EXERT FROM APPENDIX 1 from Don Featherstone's Battles With Model Soldiers
(The book that got me started.)

"Nothing in these pages is a dictate, no word says you must or you shall do it this way. On the contrary, the book sets out from the very beginning to stimulate the reader to think for himself, and to use what he has read merely as a foundation for efforts and ideas which reflect his own temperament and character. Only in this way will he obtain maximum satisfaction from the hobby of battling with model soldiers."

-Don Featherstone 1918 - 2013

Monday, November 26, 2012

Testing the new board.

Its  not finished yet, for one thing when I dab paint on it the darned stuff seems to take days to dry enough that a dry brush doesn't blend. I figured, may as well find out if the concept works before I put more time in.  I'm not quite sure exactly how the 25mm Medieval Scots managed to hijack the play test, there wasn't even a full moon (aka Macfarlane's Lantern in some quarters) but there we are.


The Important Bridge scenario from Wargames for All Ages, aka The Red Book.


Having two blogs may be one too many but here I am. The Gathering of Hosts was intended to be purely for Ancients, especially my Persians but to share the load all future Ancient and Medieval posts will go there. Not sure yet whether there is enough musket in pike and shot for it to stay here  or if the armour and pointy sticks will land it there.  Anyway there is a 2 line battle report there (the Scots lost) but I thought I would put some pictures of the board here.

 The existing bases aren't perfect but close enough for now. The crooked unit had just routed ending the game and was plopped back down again any old how for the shot.

Over all I am happy with how the board is coming and didn't have much issue with the few vague areas. I'm still pondering whether rivers should run in between 2 squares like I did in this game or through one. The former makes it clear which side of a river that a unit is on but doesn't really leave room for a unit on either bank and hides some of the shorter grid delineations.


The wide dark areas are waiting for some highlights or foliage to break them up a bit. I may add "water" to some of the unflocked areas. See here for some of my local inspiration for comparison these squares will normally be considered to be about 100 yds across or perhaps between 50 and 150 yds depending on the game.

A is an area where 2 different colours of green flock look differnet in a good light but fade into sameness in poor light.
B is a rather too straight run of gravel or crops,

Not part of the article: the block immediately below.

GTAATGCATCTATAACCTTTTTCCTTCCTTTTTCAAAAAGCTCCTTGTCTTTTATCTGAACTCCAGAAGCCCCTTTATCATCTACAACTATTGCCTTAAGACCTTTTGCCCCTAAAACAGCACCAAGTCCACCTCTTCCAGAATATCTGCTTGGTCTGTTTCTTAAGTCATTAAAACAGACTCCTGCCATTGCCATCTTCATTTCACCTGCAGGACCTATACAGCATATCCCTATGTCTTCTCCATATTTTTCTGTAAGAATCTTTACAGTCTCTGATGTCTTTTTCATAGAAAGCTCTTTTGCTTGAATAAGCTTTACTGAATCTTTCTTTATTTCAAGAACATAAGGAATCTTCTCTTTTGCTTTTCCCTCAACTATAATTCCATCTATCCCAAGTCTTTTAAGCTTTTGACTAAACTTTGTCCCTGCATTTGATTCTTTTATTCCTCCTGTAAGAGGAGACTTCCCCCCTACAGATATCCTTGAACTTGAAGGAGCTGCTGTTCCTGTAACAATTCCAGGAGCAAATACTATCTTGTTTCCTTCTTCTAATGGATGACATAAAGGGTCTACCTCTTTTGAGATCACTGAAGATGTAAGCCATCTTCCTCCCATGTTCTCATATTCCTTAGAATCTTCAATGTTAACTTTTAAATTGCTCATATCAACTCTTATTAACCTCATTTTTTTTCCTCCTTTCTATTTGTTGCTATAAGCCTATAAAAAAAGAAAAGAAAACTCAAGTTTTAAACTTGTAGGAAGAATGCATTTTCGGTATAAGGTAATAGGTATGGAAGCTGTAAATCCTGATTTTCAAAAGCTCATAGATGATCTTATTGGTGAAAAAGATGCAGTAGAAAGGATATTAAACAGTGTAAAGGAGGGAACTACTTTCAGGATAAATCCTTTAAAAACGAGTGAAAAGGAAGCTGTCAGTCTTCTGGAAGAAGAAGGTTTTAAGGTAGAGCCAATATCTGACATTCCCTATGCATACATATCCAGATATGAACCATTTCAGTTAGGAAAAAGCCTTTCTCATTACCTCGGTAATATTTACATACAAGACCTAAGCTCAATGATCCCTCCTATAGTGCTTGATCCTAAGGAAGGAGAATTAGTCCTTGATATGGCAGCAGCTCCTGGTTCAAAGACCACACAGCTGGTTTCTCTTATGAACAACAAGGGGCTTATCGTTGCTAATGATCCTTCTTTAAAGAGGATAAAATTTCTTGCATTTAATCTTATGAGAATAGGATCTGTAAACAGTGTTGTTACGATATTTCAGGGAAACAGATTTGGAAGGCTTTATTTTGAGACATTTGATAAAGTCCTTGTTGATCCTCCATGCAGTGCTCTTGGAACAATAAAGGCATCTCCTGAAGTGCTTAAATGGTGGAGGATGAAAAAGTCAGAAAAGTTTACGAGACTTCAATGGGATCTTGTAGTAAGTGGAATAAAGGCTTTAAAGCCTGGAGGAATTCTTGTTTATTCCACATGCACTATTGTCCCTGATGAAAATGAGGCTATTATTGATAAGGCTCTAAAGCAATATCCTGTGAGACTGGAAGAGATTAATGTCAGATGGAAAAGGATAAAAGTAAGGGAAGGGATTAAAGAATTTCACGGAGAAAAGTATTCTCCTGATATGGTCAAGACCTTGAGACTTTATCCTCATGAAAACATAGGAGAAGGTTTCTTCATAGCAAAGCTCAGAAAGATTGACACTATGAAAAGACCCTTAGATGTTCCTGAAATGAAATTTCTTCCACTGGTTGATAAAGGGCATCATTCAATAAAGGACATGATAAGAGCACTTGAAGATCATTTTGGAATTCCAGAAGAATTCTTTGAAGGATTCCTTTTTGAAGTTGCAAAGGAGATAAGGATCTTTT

I have already forgotten what I thought the issue was with C!  Oh well.

Oh and the stream is blue felt, the bright blue that shows, with streaks of darker blue to break it up. The edges were painted  in an earth tone and flocked with coarse foliage since I don't expect to have to put a house or hill on it.


Here the dark green lines which represent tall weeds, bushes etc, need to be broken up a bit. There are also a couple of squares of brown that don't appear to be delineated at all.


3 comments:

  1. I think these stout fellows were the same guys you ran a really memorable "pickup" game many Historicons ago...I was one of the lucky players that night...it was late but a really fun game that I never forgot!...It must be almost fifteen years ago!?

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  2. These lads were down for Cold Wars 1997. That was the first HMGS con I attended. I went down in particular for the Armati Arena but not for the straight bash ups (I did play 1 or 2 with borrowed armies though), The rules said you could bring a scenario as long as you were willing to give any opponent the choice of sides. I broke my Scots into a Highland and Lowland armies, wrote up background set in the Harlaw campaign and staged 2 Grant scenarios, wagon train and bridgehead breakout. Played a couple of games and then opened it to others to play.

    I had a blast. So much so that I came back next year and started GM'ing.

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  3. Looks excellent Ross. This has great potential for the soloist and in-particular matched the "Less is More" philosophy I preach on my Blog regarding terrain and size there of. Very well orchestrated in my opinion! Nice to see ... Jeff

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